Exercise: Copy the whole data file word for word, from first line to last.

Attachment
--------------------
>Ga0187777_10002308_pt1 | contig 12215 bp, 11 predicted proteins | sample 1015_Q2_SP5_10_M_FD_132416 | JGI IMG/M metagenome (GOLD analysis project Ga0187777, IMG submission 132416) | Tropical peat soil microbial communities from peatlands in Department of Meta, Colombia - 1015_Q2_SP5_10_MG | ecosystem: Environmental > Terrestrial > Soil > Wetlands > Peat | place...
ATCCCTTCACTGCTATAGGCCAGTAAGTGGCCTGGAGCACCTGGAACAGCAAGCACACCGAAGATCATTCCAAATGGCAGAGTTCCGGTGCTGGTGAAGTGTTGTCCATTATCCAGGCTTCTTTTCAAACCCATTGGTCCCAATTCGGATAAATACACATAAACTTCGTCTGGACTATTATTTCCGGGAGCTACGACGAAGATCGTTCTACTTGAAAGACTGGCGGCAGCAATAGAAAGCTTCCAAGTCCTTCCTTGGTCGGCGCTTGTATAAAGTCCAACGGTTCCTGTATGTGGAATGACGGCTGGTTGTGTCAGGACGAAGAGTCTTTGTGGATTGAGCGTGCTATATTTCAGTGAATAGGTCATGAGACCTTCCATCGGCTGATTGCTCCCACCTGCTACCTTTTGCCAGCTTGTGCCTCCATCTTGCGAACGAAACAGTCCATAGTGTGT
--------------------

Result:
>Ga0187777_10002308_pt1 | contig 12215 bp, 11 predicted proteins | sample 1015_Q2_SP5_10_M_FD_132416 | JGI IMG/M metagenome (GOLD analysis project Ga0187777, IMG submission 132416) | Tropical peat soil microbial communities from peatlands in Department of Meta, Colombia - 1015_Q2_SP5_10_MG | ecosystem: Environmental > Terrestrial > Soil > Wetlands > Peat | place...
ATCCCTTCACTGCTATAGGCCAGTAAGTGGCCTGGAGCACCTGGAACAGCAAGCACACCGAAGATCATTCCAAATGGCAGAGTTCCGGTGCTGGTGAAGTGTTGTCCATTATCCAGGCTTCTTTTCAAACCCATTGGTCCCAATTCGGATAAATACACATAAACTTCGTCTGGACTATTATTTCCGGGAGCTACGACGAAGATCGTTCTACTTGAAAGACTGGCGGCAGCAATAGAAAGCTTCCAAGTCCTTCCTTGGTCGGCGCTTGTATAAAGTCCAACGGTTCCTGTATGTGGAATGACGGCTGGTTGTGTCAGGACGAAGAGTCTTTGTGGATTGAGCGTGCTATATTTCAGTGAATAGGTCATGAGACCTTCCATCGGCTGATTGCTCCCACCTGCTACCTTTTGCCAGCTTGTGCCTCCATCTTGCGAACGAAACAGTCCATAGTGTGT